A rip-roaring, thrilling read set in 1915 during the First World War. As well as adventure, there is also real heart and soul waiting to be discovered between the pages. This is the fourth in the ‘Christopher Marlowe Cobb Thriller’ series, Kit is a war reporter and undercover agent, he is set the task of discovering who is planting horrific bombs in Paris. While you don’t actually need to have read the first books in the series, I recommend that you do, just for the pure enjoyment factor of reading them in order. Robert Olen Butler won the Pulitzer Prize in 1993, his novels have the ability to touch, connect, and alter thoughts and feelings. Intricate layers of high octane story and eloquent descriptions ensured the small details really set me in time and place. It didn’t surprise me to learn that Robert Olen Butler is a war veteran and news reporter. This felt real, I was on high alert and tenterhooks as I waited for the next heart-stopping moment. ‘Paris in the Dark’ is an enthralling well written, full on adventure of read, and I thoroughly enjoyed it.
Gosh this a fascinating little book, I really did feel as though I was discovering a forgotten manuscript. Translators notes greet you at the start, advising that a complete text from the 11th century has been found and translated using cryptology. Thomas Woodward describes his life from 1066 when he was taken in after a raid and trained to become a spy, through to 1098 when he explains his life and the decisions he has made to his son. James Hutson-Wiley has created a simple diary-like discourse, Thomas describes the world around him, in particular, the trade of goods, including sugar, with clarity. Stuffed full of interesting tidbits I sank into this world and galloped through the pages. The Sugar Merchant surprised me, I thoroughly enjoyed my sojourn to the 11th century and found a fluid, absorbing and worthwhile read.
At the fortress of the eagles, three kings will fight... Uhtred of Bebbanburg has won back his ancestral home but, threatened from all sides by enemies both old and new, he doesn't have long to enjoy the victory. In Mercia, rebellion is in the air as King Edward tries to seize control. In Wessex, rival parties scramble to settle on the identity of the next king. And across the country invading Norsemen continue their relentless incursion, ever hungry for land. Uhtred - a legendary warrior, admired and sought as an ally, feared as an adversary - finds himself once again torn between his two heritages: fighting on what he considers the wrong side, cursed by misfortune and tragedy and facing one of his most formidable enemies. Only the most astute cunning, the greatest loyalty and the most spectacular courage can save him. For decades, Uhtred has stood at the intersection between Pagan and Christian, between Saxon and Viking, between the old world he was born into and the new world being forged around him. But as the winds of change gather pace, the pressure on Uhtred as father, as politician and as warrior grows as never before.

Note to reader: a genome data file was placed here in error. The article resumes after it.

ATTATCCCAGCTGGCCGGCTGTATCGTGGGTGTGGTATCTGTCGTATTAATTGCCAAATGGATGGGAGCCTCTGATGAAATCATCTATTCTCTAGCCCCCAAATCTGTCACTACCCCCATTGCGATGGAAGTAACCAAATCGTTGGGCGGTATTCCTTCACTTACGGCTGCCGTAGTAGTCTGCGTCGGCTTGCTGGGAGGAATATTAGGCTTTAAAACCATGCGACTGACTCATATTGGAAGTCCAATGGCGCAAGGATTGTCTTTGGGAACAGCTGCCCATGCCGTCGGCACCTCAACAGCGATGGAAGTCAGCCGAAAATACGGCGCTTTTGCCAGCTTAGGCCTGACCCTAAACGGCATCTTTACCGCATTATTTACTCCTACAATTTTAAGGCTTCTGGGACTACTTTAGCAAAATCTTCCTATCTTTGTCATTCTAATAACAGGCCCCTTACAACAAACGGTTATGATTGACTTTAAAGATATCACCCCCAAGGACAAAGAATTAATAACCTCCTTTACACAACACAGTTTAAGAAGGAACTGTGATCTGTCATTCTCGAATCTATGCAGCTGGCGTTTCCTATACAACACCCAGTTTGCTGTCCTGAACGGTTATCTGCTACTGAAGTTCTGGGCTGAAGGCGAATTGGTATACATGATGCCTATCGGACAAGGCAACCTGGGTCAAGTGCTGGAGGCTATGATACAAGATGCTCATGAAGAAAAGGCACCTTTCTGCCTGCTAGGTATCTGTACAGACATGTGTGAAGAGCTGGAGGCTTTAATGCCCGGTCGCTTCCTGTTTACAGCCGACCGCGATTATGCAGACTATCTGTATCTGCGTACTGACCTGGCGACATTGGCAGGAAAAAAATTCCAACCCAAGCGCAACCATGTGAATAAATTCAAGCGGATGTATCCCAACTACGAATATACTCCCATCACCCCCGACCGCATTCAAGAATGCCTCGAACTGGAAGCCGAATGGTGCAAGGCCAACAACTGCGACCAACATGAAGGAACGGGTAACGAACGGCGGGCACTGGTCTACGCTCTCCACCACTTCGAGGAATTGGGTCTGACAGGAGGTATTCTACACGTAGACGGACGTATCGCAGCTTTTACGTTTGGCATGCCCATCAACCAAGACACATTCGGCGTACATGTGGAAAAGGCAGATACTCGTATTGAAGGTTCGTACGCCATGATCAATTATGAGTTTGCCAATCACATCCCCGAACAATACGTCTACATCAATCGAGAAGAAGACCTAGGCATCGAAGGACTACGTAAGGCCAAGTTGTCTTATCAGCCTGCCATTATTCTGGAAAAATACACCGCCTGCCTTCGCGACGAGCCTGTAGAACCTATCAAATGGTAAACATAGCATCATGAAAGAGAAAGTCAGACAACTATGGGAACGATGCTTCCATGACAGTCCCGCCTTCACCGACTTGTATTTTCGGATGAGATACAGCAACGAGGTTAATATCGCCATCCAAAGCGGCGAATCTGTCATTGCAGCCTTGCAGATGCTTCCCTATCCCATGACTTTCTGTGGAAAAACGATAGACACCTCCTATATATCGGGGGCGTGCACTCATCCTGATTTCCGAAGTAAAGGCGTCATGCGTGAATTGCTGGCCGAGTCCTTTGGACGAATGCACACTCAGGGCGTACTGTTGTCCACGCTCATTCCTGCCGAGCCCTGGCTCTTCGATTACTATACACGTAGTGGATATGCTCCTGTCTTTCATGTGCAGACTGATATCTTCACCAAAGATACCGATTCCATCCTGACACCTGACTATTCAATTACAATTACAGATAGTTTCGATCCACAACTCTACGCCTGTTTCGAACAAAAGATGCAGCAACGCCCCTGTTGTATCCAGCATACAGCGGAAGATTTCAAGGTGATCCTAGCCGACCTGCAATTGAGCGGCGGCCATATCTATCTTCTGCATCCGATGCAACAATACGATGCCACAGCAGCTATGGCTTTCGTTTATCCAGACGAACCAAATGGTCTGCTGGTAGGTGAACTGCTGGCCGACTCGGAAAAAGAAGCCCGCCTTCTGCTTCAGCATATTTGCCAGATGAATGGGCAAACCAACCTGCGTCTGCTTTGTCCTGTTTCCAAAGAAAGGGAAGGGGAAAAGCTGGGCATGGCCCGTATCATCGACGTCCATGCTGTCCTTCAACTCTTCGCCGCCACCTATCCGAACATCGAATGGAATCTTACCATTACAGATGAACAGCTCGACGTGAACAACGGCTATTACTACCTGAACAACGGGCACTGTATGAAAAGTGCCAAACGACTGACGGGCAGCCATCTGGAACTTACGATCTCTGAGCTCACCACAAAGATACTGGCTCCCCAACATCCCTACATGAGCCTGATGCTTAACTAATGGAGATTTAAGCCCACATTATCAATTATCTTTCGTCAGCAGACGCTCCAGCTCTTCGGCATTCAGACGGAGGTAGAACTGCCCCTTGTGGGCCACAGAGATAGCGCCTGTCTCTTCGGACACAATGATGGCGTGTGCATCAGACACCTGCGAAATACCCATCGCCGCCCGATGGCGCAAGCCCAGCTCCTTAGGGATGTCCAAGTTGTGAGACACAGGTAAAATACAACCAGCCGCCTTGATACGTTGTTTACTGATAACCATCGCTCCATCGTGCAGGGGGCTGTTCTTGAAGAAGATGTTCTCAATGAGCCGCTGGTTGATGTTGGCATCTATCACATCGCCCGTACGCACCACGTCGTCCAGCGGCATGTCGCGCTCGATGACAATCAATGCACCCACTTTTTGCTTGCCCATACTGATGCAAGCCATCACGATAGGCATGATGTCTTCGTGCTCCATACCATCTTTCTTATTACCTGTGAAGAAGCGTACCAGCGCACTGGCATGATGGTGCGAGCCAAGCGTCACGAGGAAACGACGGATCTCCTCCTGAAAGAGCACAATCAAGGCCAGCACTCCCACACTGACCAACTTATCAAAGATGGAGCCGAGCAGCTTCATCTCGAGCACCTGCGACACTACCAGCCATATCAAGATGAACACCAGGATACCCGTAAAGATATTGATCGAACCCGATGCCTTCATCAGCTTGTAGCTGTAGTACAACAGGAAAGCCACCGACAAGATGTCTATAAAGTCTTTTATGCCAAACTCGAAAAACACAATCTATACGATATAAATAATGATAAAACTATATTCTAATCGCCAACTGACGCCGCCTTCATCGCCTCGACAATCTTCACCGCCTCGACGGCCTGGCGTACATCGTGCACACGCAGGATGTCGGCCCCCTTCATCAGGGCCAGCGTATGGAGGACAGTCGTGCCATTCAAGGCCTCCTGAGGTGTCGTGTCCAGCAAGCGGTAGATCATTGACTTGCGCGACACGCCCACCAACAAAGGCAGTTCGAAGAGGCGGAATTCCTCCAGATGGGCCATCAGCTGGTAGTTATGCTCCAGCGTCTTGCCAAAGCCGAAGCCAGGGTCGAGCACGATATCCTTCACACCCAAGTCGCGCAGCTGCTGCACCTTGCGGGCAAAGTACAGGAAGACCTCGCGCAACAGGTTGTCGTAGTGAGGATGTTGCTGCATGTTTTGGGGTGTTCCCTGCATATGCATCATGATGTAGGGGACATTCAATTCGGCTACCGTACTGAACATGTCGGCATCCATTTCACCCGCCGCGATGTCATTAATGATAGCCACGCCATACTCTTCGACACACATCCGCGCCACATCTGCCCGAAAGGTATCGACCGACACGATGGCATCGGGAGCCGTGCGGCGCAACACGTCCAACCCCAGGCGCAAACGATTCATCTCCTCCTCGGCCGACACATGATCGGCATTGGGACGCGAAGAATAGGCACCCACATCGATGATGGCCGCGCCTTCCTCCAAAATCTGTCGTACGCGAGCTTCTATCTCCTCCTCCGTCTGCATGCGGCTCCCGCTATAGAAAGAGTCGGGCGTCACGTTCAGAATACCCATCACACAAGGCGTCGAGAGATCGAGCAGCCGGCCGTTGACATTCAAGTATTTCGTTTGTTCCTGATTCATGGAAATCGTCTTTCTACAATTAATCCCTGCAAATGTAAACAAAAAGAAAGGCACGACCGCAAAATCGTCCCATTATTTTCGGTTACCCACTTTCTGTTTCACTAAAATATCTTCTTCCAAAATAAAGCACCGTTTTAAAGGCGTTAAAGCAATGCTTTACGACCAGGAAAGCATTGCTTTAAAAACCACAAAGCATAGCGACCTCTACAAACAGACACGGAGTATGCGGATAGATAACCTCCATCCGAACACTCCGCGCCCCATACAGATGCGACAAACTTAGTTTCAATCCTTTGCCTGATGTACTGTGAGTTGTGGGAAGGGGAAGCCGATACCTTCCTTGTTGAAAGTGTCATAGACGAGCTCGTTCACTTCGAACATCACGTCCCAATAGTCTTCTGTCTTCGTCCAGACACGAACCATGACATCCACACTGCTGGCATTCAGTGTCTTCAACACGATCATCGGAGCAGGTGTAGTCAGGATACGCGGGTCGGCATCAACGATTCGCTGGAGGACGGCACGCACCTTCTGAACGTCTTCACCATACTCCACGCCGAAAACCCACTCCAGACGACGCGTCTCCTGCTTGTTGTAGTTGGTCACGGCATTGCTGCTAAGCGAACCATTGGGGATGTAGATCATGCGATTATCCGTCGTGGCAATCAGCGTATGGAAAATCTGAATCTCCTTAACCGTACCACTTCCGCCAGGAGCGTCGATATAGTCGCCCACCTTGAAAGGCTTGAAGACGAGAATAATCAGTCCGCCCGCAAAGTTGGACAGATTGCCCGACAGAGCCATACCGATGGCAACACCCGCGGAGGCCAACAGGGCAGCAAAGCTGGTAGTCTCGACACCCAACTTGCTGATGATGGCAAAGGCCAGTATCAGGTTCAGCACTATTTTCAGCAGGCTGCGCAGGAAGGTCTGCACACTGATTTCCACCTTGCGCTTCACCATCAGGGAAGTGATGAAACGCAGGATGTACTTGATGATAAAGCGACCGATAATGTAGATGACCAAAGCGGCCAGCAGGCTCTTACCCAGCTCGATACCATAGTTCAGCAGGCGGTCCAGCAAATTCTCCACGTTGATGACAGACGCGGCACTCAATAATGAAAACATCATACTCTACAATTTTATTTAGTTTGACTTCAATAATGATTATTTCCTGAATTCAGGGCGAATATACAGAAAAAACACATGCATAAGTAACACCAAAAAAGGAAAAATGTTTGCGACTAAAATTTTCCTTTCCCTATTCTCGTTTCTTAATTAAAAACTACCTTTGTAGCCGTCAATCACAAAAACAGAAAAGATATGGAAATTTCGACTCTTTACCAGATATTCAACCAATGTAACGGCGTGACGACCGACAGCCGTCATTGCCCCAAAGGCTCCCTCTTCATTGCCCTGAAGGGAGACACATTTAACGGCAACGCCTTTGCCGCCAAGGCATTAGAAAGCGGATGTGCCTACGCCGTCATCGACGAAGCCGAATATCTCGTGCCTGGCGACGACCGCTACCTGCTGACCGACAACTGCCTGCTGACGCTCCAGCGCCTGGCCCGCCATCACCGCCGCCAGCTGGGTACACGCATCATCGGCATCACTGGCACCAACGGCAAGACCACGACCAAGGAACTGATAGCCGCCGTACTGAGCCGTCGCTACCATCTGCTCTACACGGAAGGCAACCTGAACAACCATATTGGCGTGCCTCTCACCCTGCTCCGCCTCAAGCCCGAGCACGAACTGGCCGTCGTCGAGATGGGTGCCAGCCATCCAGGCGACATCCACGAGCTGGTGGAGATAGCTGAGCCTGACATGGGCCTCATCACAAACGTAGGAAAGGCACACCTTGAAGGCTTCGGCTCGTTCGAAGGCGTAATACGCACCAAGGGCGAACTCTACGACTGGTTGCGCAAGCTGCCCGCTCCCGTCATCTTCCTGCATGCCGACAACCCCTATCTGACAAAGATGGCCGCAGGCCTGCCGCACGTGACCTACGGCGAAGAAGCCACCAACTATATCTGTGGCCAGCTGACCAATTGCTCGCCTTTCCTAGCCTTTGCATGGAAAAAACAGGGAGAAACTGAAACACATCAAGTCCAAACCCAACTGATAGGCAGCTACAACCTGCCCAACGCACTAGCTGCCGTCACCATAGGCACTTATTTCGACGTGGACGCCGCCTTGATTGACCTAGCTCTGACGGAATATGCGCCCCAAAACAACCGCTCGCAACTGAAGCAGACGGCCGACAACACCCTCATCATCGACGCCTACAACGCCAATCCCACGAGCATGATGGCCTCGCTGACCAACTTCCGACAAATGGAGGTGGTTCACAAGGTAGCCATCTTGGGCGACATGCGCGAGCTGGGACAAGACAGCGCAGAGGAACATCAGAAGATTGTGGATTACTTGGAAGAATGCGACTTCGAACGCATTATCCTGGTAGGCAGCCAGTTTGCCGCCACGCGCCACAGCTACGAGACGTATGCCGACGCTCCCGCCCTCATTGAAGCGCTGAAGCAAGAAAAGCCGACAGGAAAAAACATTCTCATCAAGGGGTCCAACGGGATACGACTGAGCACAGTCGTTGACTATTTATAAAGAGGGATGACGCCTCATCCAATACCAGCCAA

Espionage, Sabotage and Pacey Page-turning!
Let Bernard Cornwell sweep you back to Arthurian times, or into the heat of battle with Richard Sharpe. Sail the high seas with Patrick O'Brian. Raise your pulse-rate with Michael Crichton. Experience the adrenaline of combat with Andy McNab. Feel the clear and present danger of Tom Clancy's thrilling Jack Ryan stories... Live on the edge with Lee Child's itinerant hero Jack Reacher? Navigating your way through all the twists and turns of this roller-coaster genre can be an adventure in itself.
So, let us help you find your next fuel-injected foray into the fields of battle, espionage, danger,heroism and even history rewritten. From Dan Brown, Tom Clancy and Ken Follett to Wilbur Smith, David Gibbins and Stieg Larsson, you’ll be over the waves, under the radar, up mountains, outside the law, beyond help, dicing with danger, battling monsters, rescuing the stricken, flying through flack, laying mines, playing political parlour-games, conning Congress, kidnapping commandos clashing with conquistadors and crossing swords with Crusaders … and all from the safety of your favourite chair.